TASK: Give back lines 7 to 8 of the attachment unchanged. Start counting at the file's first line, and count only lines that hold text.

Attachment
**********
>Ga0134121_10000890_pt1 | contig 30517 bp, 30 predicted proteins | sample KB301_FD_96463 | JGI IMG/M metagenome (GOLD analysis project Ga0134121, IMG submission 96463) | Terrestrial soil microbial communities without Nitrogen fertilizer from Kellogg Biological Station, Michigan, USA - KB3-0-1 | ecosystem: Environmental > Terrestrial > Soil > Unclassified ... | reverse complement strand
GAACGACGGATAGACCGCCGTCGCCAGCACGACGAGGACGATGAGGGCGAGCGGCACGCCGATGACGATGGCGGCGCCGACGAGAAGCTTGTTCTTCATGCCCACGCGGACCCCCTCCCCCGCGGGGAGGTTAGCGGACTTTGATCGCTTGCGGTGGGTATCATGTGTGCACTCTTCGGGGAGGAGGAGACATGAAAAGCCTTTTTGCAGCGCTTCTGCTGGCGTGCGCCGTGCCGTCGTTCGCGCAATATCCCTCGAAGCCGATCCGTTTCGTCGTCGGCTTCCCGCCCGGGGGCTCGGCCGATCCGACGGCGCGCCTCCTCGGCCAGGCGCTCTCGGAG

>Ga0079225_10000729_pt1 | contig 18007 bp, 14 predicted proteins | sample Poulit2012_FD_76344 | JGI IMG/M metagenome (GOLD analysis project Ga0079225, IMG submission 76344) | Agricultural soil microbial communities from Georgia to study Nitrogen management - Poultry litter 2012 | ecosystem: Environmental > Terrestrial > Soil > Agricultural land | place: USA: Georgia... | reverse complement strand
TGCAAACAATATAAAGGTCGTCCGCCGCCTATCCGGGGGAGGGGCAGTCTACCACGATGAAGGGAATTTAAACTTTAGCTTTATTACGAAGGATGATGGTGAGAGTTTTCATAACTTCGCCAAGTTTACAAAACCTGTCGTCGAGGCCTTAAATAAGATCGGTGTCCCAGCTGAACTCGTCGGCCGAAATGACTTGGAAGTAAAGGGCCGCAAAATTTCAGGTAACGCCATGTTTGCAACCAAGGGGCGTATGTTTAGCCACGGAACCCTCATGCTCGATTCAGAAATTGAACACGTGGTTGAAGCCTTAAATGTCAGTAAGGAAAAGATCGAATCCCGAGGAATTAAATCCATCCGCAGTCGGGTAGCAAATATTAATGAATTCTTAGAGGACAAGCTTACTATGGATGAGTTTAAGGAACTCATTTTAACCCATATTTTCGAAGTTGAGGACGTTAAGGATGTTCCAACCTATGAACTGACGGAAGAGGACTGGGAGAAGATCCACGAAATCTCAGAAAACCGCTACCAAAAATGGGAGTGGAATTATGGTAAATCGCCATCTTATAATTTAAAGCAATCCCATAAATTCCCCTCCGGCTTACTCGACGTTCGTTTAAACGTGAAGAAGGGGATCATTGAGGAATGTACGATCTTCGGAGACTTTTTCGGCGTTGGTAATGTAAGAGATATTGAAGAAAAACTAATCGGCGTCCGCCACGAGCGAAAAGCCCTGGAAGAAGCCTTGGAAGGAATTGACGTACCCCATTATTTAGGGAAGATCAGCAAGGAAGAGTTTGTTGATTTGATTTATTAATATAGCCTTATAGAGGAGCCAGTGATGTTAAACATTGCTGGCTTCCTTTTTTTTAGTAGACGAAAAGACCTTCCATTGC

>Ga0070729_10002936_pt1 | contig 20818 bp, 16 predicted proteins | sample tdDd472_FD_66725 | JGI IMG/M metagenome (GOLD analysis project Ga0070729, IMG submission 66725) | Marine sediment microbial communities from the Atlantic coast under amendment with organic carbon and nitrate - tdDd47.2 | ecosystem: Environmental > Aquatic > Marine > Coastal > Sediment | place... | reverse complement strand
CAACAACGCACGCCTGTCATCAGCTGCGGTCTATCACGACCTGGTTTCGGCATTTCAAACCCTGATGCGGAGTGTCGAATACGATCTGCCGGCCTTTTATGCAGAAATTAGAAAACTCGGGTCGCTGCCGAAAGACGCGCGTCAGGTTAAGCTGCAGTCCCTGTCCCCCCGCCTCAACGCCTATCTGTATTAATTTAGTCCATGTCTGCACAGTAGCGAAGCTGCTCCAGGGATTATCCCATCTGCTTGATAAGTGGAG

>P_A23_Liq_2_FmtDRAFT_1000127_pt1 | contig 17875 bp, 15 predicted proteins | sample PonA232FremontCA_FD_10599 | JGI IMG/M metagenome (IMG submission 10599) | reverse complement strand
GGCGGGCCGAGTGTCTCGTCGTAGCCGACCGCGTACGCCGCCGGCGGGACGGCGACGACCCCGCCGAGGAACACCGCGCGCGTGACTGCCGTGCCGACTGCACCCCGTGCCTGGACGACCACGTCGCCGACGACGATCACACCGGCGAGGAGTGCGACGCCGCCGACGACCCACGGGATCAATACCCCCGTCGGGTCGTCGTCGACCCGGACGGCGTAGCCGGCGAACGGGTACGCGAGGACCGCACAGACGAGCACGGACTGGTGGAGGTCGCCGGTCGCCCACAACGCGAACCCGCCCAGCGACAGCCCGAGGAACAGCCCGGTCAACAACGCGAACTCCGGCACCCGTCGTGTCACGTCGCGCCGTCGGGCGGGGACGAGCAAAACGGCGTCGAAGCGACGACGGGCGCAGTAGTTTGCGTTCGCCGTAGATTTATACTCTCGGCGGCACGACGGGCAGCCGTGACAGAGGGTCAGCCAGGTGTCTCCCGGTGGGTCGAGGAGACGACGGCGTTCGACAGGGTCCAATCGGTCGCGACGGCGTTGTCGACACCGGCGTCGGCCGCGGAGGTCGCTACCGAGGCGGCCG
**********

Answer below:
>P_A23_Liq_2_FmtDRAFT_1000127_pt1 | contig 17875 bp, 15 predicted proteins | sample PonA232FremontCA_FD_10599 | JGI IMG/M metagenome (IMG submission 10599) | reverse complement strand
GGCGGGCCGAGTGTCTCGTCGTAGCCGACCGCGTACGCCGCCGGCGGGACGGCGACGACCCCGCCGAGGAACACCGCGCGCGTGACTGCCGTGCCGACTGCACCCCGTGCCTGGACGACCACGTCGCCGACGACGATCACACCGGCGAGGAGTGCGACGCCGCCGACGACCCACGGGATCAATACCCCCGTCGGGTCGTCGTCGACCCGGACGGCGTAGCCGGCGAACGGGTACGCGAGGACCGCACAGACGAGCACGGACTGGTGGAGGTCGCCGGTCGCCCACAACGCGAACCCGCCCAGCGACAGCCCGAGGAACAGCCCGGTCAACAACGCGAACTCCGGCACCCGTCGTGTCACGTCGCGCCGTCGGGCGGGGACGAGCAAAACGGCGTCGAAGCGACGACGGGCGCAGTAGTTTGCGTTCGCCGTAGATTTATACTCTCGGCGGCACGACGGGCAGCCGTGACAGAGGGTCAGCCAGGTGTCTCCCGGTGGGTCGAGGAGACGACGGCGTTCGACAGGGTCCAATCGGTCGCGACGGCGTTGTCGACACCGGCGTCGGCCGCGGAGGTCGCTACCGAGGCGGCCG